STEEL FRAMING ALLIANCE | FRAMEWORK ONLINE
June 3, 2009
MARKETPLACE
 
As Automakers Go, So Do Steel Mills

Marc Barragan said steelworkers in Michigan often feel overlooked when it comes to the impact the automotive industry is having on the state's economy and related industries.

"The reason why I think it is kind of under the radar is because we are right in the middle of automobile country," said Barragan, president of United Steelworkers Local 1299 in River Rouge.

But make no mistake: The steel industry has been hit hard by the recession and the automotive industry's turmoil, prompting the United Steelworkers to become leading national advocates for federal support of the automotive industry.

U.S. steel plants are operating at 38% of capacity, and tire plants are operating at about 50% of capacity, said Leo Gerard, president of United Steelworkers.

"When the auto industry went down, the steel mill industry went down," Gerard said.

Great Lakes Works, a steel plant in Ecorse owned by U.S. Steel Corp., was temporarily shut in January because of declining demand, putting 1,700 steelworkers out of work. It is one of eight plants that U.S. Steel has partially or completely idled across North America.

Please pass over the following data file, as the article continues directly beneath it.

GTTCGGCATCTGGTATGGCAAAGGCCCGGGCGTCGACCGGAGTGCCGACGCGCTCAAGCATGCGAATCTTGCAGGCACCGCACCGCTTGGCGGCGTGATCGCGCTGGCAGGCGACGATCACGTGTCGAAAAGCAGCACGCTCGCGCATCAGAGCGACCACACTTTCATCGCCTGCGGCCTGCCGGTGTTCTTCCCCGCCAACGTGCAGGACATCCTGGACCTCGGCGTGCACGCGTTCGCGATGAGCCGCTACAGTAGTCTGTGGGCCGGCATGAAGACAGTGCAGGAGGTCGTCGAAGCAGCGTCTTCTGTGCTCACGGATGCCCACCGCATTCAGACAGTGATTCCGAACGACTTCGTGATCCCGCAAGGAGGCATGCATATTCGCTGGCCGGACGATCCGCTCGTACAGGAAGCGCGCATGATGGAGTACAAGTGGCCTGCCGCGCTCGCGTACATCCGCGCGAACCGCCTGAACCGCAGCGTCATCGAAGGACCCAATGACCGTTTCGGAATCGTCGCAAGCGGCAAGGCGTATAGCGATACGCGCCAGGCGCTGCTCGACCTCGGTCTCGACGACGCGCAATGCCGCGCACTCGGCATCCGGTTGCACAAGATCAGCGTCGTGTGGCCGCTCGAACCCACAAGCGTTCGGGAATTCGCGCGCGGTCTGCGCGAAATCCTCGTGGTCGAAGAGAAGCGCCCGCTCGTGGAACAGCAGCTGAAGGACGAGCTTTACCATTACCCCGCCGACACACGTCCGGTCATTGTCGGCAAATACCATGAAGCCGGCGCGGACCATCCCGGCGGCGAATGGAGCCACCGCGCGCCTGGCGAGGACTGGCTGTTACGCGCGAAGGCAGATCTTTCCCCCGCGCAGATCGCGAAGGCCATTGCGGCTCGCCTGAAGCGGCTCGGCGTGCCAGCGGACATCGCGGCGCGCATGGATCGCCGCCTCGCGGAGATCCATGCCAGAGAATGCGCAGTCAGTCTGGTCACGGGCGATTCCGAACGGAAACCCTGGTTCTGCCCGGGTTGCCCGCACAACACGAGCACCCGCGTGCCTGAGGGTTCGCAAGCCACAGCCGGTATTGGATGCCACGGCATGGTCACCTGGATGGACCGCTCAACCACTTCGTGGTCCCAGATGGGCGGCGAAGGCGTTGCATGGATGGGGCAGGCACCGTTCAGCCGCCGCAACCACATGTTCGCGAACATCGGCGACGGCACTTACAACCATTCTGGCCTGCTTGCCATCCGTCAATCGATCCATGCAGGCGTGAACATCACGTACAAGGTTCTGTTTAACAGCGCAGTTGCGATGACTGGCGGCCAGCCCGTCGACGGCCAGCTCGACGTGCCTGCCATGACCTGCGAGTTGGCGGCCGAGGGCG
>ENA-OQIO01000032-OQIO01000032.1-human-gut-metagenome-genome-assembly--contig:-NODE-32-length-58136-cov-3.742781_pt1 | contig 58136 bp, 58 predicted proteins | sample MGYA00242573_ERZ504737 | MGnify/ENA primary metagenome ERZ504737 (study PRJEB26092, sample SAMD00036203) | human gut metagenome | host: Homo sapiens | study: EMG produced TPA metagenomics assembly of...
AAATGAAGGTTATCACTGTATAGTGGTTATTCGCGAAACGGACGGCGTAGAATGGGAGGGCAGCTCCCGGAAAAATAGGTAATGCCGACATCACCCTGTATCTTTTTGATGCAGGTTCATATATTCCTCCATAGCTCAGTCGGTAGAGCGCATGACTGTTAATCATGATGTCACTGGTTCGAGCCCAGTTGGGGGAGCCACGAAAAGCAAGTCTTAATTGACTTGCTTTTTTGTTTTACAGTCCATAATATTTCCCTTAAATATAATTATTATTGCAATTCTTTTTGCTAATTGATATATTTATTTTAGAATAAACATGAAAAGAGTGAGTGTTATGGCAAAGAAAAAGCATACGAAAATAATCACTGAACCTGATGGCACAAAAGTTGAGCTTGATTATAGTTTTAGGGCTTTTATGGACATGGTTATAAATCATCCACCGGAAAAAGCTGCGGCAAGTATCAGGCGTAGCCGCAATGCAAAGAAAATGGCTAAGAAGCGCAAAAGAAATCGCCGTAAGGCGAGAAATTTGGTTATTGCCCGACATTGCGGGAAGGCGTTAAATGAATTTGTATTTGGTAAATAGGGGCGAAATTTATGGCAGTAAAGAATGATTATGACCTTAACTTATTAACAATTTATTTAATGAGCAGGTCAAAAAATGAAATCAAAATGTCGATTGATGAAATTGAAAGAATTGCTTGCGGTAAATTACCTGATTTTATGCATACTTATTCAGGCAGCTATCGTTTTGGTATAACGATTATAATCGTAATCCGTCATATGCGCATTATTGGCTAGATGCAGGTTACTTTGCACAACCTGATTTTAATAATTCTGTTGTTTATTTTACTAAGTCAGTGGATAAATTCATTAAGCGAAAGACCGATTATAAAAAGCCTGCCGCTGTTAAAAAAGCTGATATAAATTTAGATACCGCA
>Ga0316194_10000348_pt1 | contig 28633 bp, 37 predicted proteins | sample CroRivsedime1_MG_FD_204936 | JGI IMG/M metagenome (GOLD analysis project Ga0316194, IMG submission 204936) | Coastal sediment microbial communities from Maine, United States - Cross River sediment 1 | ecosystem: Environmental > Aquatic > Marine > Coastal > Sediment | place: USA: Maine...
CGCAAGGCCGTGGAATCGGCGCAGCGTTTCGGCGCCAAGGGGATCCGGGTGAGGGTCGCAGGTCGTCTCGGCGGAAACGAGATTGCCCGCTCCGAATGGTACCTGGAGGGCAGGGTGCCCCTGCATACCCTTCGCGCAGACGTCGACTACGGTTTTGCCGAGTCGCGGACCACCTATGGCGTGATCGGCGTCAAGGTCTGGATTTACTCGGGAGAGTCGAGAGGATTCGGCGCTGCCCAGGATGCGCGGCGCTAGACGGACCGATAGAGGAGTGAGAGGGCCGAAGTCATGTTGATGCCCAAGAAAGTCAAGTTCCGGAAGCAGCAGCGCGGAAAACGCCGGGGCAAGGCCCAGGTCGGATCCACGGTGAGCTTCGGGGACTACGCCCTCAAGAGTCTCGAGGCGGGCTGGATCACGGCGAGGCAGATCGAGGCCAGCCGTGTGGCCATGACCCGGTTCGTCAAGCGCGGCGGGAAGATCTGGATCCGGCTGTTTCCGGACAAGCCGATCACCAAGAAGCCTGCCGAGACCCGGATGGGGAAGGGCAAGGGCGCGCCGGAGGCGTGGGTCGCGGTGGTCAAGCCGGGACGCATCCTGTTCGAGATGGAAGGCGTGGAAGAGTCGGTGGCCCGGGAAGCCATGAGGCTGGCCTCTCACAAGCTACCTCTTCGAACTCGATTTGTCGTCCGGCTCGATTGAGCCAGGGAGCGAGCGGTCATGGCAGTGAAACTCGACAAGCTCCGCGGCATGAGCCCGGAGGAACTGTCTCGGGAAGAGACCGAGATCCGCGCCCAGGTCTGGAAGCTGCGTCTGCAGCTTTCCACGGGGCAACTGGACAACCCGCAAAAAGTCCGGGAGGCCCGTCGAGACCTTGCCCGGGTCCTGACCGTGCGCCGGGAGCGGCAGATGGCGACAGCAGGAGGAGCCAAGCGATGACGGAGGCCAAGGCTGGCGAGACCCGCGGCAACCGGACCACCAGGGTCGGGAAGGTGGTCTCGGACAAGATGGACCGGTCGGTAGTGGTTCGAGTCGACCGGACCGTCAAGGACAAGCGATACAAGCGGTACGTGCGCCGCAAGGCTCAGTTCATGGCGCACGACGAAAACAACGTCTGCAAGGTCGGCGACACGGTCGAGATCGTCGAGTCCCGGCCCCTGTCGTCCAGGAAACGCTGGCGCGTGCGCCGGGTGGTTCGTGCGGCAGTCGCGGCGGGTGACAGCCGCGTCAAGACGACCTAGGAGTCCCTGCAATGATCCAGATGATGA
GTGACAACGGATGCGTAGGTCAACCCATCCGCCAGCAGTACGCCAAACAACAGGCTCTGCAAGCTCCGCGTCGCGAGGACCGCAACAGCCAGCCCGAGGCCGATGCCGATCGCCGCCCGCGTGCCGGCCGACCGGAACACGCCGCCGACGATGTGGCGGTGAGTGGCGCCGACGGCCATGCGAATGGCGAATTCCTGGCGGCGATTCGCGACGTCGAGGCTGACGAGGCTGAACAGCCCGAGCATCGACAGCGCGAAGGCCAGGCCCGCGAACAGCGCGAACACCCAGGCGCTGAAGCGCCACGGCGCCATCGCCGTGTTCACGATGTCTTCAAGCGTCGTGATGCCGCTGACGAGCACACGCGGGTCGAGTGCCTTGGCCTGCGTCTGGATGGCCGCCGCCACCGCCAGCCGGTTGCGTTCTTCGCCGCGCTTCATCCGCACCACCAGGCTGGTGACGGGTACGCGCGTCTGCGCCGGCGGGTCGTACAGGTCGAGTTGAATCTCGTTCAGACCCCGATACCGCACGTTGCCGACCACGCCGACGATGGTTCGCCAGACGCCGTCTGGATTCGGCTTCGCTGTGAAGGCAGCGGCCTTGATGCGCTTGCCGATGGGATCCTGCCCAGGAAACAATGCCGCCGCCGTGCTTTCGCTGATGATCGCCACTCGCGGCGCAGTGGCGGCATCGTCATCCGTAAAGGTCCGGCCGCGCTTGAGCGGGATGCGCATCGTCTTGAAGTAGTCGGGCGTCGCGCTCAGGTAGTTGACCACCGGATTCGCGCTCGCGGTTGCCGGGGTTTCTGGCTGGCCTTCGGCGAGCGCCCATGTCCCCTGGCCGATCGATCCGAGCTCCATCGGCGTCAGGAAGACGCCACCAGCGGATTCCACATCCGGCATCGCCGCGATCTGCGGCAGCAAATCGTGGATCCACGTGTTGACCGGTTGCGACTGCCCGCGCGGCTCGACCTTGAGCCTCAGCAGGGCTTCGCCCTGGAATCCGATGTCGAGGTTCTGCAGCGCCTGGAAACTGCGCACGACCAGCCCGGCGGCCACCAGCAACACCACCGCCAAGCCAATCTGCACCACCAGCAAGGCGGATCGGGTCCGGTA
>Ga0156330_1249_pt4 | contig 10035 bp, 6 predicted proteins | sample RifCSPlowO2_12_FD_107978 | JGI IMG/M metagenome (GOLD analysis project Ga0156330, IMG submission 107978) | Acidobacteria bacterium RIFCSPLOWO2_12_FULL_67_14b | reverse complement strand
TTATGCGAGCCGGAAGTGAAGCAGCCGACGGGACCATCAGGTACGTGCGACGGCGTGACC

"That decreased demand in steel products, in our case, is directly related to the automobile industry," Barragan said.

OAO Severstal has also idled plants in North America and announced last week it would cut 230 of its 1,730 employees at its Dearborn plant, said spokeswoman Bette Kovach.

Gerard, who talks regularly with UAW President Ron Gettelfinger, said the two unions are coordinating a grassroots effort to raise awareness to protect the nation's manufacturing base.

The Steelworkers, like the UAW, is critical of plans by General Motors Corp. to close 16 U.S. manufacturing plants while planning to increase imports from China, Japan, Mexico and South Korea while operating with federal loans.

Gerard said it's inconceivable that President Barack Obama would support GM's plan, especially since a key campaign promise was to end tax breaks for corporations that move jobs overseas. "I am expecting the president to be true to his values," Gerard said.

Gerard spoke in Washington, D.C., as part of the "Keep it Made in America" campaign tour last Tuesday, and the United Steelworkers is a key sponsor of a related 34-city bus tour that recently stopped in Michigan.

Gerard has also urged support for the industry through local radio and cable TV interviews. What's more, he repeatedly urged Congress to support the automotive industry during testimony before a Senate committee on manufacturing policy on May 13.

"The most important thing now is that we make the fundamental point that you can't be a strong nation unless you build something," Gerard said. "This isn't a Republican or Democratic issue. This is a jobs issue."

Source: Detroit Free Press, May 28, 2009

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